Melinda Rhoads did not know what handball was when she was volunteered to try out for a national team on site at her university. She and her teammates basically started from scratch in their early 20s, competing against life-long handball players on the international stage. They worked extremely hard, and fought their way to an Olympic birth, where they were able to claim fourth place in Los Angeles. Since then, she takes pride in having raised three athletic daughters, shares her Olympic experience with as many people as possible, passes on her wisdom to teens through coaching basketball, and teaches as a paraprofessional at the local high school.
Where are you from, and how did you get into Handball?
I am from Oil City, PA and I was in school at Slippery Rock University. My advisor was hosting a national team tryout for the U.S. Team Handball Federation and asked me to go to the tryouts as a representative of the school. I agreed, and things took off from there.
Did the school have a team?
No. My advisor was an amazing woman and she just thought it would be great to bring this new sport to our school. Slippery Rock is a physical education school and they were trying new things all the time. She offered our school up as a tryout site and the Team Handball Federation accepted. They brought 50 women from all over the country to the tryout. After eight days of what we remember as torture, the Federations selection committee named a national team of 16 players to go to the World Championships in Russia. They called my name — needless to say I was a bit surprised. None of us really knew how to play, we were starting from scratch as 20 year olds. You can imagine the difficulty we had playing against teams that had been playing all their lives. We had a rough start. Looking at the bright side, there was no handball being played in the states, so, we had to travel to where they were playing the game. I had never been out of PA. Next thing I know I’m in the Soviet Union, Spain, Yugoslavia and many other countries filling up my passport! That was in 1975 and that was awesome.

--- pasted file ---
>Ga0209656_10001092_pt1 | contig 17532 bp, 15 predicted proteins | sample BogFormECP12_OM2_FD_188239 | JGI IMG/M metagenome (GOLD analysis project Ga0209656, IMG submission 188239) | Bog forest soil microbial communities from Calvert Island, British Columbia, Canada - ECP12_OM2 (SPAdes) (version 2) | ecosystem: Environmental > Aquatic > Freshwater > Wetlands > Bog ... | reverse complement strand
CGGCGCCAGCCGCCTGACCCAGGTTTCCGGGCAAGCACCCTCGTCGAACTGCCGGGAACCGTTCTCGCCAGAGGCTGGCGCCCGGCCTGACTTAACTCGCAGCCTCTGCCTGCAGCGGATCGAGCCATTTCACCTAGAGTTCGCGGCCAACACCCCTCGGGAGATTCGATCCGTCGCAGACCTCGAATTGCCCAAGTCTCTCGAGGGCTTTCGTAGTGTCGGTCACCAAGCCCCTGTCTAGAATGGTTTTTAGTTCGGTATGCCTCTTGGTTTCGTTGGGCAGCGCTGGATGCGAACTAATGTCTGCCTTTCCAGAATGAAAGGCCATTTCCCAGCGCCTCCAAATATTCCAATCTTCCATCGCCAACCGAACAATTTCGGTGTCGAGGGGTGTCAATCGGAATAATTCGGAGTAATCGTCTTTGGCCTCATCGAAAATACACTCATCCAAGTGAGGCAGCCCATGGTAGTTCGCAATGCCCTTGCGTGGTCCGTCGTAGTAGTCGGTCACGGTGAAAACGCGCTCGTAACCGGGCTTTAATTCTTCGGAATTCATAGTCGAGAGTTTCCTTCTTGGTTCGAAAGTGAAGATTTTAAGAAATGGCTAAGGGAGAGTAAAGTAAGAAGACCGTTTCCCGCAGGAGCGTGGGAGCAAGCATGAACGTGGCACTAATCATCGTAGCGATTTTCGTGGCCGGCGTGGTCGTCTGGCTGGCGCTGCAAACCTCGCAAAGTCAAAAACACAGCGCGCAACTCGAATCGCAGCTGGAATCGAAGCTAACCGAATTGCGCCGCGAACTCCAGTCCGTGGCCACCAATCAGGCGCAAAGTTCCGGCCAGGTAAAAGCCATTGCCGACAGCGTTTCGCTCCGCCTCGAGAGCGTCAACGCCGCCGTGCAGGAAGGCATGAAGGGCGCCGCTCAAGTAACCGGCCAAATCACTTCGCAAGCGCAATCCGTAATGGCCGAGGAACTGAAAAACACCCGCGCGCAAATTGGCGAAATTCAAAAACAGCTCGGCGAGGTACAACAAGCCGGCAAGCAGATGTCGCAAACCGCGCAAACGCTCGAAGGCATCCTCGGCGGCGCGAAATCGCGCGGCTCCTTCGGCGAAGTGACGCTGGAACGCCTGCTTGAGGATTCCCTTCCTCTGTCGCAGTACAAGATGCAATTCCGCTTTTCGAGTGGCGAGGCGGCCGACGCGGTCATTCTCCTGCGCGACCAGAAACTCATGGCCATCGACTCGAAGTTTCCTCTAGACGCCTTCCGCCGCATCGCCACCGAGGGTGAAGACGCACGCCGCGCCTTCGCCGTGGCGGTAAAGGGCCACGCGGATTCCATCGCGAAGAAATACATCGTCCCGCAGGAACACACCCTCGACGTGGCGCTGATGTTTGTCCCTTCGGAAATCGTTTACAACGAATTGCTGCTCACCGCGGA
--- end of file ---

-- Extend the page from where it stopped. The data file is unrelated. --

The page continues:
Had you played sports prior?
Yes, I was a tomboy. I played everything. I grew up as Title IX was coming into play, and my high school had just moved from GAA (Girls Athletic Association) to interscholastic sports. I swam, ran track, played basketball, softball, whatever I could. I think playing a lot of sports really helped me when I was transitioning into handball and learning the game. Basketball players make the best handball players. Handball is very popular around the world. Most people here still do not know what handball is. I started playing in 1975 and we face many of the same struggles today. We would be really good at it if we started playing the game at a younger age or even just got more people to play. It’s really kind of funny that my daughters are playing handball. We never thought that would happen. They grew up playing soccer and basketball and were just looking for something different, so started playing handball - both indoor and beach, and they were the type of athletes Team USA was looking for.
What was it like to barely know the sport to playing internationally?